Ideas & Inspiration
How to Set a Table, 3 Ways
Setting the table might be one of the first chores we assign to young children, but when it comes to more formal occasions, there are a lot of opportunities to get things wrong—or right. To brush up on setting a table properly, check out our video for three simple suggestions of how to set a table for dinner. Each option has a different vibe, whether it’s a simple, casual evening at home or an elegant seated dinner party complete with multiple types of kitchen tableware and glasses.
No matter how you set your table, these basic rules will help you figure it out.
- The napkin always goes to the left of the dinnerware...unless you’re using cloth napkins and napkin rings or folding the napkin into a special shape. In that case, the napkin goes on top of the plate.
- Place your flatware in the order they will be used, with the items that will be used first on the outside.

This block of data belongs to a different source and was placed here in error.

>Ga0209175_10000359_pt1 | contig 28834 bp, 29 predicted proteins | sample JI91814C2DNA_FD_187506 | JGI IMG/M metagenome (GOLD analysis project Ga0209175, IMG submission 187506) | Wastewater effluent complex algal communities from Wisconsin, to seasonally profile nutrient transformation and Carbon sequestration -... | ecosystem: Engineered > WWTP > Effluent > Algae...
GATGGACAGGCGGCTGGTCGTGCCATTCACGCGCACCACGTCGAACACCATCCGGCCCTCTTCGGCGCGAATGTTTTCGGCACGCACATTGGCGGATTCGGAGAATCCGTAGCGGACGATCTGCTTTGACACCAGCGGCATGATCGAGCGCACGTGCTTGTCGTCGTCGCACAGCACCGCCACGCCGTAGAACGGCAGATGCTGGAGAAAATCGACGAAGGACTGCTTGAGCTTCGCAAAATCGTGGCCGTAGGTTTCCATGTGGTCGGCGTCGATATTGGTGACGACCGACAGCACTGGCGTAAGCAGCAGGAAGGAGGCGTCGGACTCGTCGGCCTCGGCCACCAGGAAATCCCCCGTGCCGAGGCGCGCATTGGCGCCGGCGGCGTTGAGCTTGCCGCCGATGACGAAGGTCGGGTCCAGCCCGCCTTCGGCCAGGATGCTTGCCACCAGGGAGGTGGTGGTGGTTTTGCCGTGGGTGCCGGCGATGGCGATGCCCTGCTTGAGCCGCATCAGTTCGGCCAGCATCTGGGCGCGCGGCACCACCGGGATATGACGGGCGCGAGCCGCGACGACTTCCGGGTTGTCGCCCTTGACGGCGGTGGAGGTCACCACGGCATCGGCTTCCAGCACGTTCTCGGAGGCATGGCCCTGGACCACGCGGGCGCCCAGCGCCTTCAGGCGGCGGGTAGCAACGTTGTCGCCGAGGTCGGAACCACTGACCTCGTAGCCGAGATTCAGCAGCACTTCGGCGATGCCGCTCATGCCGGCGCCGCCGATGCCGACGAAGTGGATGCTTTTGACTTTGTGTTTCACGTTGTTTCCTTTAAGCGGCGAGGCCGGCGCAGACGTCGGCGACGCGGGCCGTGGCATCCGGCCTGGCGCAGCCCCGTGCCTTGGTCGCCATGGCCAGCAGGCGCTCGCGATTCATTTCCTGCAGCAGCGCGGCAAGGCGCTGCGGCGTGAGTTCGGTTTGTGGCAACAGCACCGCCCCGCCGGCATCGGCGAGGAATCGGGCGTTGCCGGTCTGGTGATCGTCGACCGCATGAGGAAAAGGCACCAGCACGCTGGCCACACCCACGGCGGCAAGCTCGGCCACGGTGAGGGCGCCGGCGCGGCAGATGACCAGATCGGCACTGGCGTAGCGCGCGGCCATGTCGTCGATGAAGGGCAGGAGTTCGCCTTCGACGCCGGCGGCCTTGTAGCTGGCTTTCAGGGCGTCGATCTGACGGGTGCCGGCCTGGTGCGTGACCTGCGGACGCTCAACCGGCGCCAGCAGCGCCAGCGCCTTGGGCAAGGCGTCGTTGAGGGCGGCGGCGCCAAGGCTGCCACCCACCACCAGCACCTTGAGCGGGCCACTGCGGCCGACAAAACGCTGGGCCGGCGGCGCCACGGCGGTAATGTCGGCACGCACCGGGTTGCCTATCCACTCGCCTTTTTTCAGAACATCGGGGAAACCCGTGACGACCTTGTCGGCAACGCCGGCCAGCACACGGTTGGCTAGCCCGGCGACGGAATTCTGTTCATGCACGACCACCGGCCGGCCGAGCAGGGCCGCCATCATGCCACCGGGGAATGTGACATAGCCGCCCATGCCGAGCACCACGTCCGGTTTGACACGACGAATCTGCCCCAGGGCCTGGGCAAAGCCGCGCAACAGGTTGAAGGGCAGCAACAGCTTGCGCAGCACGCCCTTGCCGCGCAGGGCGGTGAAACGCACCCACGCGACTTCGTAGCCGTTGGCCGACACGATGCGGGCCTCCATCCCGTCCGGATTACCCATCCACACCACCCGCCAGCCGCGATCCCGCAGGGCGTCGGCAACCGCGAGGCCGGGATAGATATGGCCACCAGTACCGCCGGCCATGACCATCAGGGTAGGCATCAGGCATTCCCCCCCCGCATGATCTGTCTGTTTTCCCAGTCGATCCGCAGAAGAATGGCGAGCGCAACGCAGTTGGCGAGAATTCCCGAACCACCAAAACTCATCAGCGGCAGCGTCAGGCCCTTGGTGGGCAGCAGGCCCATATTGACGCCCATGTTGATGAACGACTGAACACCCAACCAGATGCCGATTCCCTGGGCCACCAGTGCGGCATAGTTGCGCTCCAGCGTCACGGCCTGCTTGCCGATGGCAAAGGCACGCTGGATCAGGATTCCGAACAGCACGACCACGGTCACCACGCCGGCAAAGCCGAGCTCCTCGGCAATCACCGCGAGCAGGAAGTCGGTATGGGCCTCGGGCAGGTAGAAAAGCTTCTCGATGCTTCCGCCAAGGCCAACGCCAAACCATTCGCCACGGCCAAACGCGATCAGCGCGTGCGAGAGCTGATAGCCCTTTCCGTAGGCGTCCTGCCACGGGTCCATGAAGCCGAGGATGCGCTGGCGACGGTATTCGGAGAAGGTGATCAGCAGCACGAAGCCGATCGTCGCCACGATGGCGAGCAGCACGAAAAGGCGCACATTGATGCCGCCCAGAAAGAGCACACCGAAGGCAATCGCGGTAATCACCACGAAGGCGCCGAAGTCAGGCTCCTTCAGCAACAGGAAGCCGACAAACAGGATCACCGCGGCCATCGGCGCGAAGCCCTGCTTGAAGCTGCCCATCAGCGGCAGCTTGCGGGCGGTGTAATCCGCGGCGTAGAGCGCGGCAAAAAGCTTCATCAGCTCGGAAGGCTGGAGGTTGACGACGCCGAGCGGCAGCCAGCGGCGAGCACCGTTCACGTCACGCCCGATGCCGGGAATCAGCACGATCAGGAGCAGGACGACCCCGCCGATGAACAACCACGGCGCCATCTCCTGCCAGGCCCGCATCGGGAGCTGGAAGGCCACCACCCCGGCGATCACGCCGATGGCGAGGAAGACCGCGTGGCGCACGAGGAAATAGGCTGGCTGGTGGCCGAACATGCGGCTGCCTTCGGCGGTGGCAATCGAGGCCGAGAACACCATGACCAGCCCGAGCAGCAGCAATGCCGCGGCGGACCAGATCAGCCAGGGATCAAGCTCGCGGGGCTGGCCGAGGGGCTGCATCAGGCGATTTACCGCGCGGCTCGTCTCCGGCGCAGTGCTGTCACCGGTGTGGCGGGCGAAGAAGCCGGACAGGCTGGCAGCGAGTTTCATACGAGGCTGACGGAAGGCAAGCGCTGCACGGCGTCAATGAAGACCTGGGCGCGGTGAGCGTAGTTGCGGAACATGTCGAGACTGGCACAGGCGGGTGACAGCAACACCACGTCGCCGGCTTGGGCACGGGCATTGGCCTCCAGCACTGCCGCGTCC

- Forks go to the left of the plate, and knives and spoons go on the right. Knives should always face inward towards the plate. If you’re not serving soup, you don’t need a spoon.
- Always line up the bottoms of the silverware.
- The water glass should be placed directly above the knife.
- If you’re serving wine, include a wine glass. This should be placed to the right of the water glass.
- You’ll need: A napkin; a fork, knife, and spoon; a dinner plate; a water glass; and a wine glass (if serving). If you’re serving a salad before dinner, you may want to add a salad fork as well.
- Place the dinner plate in the center, and the napkin to the left of the plate. (Alternately, you can opt for the napkin on top of the dinner plate to mix things up.)
- Add the fork on top of the napkin or to the right of the napkin, and the knife and spoon to the right of the plate.
- Place the drinking glass directly above the knife, and (if using) the wine glass to the right of the drinking glass.